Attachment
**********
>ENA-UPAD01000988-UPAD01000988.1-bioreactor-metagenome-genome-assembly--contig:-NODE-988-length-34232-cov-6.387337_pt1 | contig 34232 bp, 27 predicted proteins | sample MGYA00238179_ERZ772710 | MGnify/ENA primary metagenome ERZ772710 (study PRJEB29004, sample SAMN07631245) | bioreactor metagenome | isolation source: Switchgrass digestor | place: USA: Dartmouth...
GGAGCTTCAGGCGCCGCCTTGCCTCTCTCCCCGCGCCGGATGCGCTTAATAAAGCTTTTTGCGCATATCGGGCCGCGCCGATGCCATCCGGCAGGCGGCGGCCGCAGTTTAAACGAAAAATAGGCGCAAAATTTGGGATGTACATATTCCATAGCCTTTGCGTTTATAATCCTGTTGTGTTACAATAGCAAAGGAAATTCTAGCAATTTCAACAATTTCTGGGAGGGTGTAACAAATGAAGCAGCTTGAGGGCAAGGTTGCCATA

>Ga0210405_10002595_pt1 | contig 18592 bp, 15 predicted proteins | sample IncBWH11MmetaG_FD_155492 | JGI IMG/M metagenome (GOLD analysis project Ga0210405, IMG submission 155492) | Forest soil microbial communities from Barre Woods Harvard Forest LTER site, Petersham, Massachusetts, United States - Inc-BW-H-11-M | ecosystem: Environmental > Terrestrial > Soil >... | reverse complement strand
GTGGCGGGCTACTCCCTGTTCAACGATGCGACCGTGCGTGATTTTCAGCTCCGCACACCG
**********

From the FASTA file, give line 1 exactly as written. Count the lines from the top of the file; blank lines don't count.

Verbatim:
>ENA-UPAD01000988-UPAD01000988.1-bioreactor-metagenome-genome-assembly--contig:-NODE-988-length-34232-cov-6.387337_pt1 | contig 34232 bp, 27 predicted proteins | sample MGYA00238179_ERZ772710 | MGnify/ENA primary metagenome ERZ772710 (study PRJEB29004, sample SAMN07631245) | bioreactor metagenome | isolation source: Switchgrass digestor | place: USA: Dartmouth...